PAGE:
Days after Apple made available the iPhone 5S and 5C in store shelves in the U.S. and UK, the Cupertino-based company claimed it broke records and sold 9 million units over the weekend. There were doubts over the figure because it did not contain breakdown between the two phone models, while some believe it refers to shipment of the smartphones from Apple to the retail outlets and not from retailers to buyers.
On Friday, Computerworld IT blogger Richi Jennings wrote that reports came from China that the iPhone 5C is not selling well. He added that because of this development, production reportedly is being slashed by half, while the price of the unlocked device in the gray-market has plummeted to $425.
The blog cited several negative comments about its price. It quoted Bryan Wolfe who described the iPhone 5C as a huge disappointment and that the Chinese gray market was not impressed, causing its price to go down 30 per cent below suggested retail price. He added the 5C is not a bad device, what is wrong is its pricing, the cheap cover and its controversial set of colours that makes the model a tough sell.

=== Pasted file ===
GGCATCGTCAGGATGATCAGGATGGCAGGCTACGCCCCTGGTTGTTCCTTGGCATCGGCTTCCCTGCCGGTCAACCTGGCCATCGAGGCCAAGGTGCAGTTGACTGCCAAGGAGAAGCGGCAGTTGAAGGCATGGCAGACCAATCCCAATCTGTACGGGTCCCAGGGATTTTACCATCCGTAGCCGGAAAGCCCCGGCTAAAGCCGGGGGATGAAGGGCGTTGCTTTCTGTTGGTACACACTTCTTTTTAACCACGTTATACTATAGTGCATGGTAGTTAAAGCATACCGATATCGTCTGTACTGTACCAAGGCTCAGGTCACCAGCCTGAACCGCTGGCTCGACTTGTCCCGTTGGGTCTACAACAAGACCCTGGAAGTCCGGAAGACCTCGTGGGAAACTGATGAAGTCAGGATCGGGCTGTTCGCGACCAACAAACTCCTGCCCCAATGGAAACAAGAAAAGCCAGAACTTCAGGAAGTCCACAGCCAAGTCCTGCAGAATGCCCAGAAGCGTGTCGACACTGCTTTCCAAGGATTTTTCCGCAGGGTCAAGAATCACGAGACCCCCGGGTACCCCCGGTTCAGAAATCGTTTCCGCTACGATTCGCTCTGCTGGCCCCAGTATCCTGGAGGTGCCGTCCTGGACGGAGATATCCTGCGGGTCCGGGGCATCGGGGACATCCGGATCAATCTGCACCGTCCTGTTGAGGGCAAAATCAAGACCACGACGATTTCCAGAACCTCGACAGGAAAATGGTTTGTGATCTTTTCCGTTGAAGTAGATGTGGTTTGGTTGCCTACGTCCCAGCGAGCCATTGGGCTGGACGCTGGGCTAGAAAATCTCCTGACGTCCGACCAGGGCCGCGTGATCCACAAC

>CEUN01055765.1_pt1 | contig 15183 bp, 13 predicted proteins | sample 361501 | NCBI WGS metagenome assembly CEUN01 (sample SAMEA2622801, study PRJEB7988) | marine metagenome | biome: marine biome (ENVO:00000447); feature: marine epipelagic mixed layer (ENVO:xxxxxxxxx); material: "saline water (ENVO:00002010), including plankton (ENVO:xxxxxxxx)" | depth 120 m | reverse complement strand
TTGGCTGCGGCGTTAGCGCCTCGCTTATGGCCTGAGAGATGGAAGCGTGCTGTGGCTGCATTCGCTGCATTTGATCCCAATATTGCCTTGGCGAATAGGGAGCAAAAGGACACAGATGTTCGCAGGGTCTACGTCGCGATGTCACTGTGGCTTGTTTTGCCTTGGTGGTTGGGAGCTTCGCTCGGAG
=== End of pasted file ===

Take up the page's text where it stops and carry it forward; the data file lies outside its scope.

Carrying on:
On the other hand, Anthony Cai wrote that Apple insiders said on Thursday that dismal sales caused average daily production of the 5C to be cut to 150,000 from 300,000.
Chris Burt said that the iPhone 5C is an ugly phone and took issue that Apple placed the last-gen hardware in it.
Mr Jenning's blog came out on the same day that a reliable Apple analyst, Ming-Chi Kuo, estimated that Apples shipment of 11.4 million 5C models in the September quarter was 33 per cent lower than the original projection.
As a result of the weak sales, he placed estimates of the December quarter sales to 10.4 million units, which is a 10 per cent cut from previous estimate.
The Cupertino-based tech giant is scheduled to release the sales figure for the iPhone for its fourth fiscal quarter of 2013 at a conference call on Oct 28, Monday. But it is not expected to provide a breakdown of sales between the 5S and 5C, further fueling speculations that the latter's sales are weaker than expected.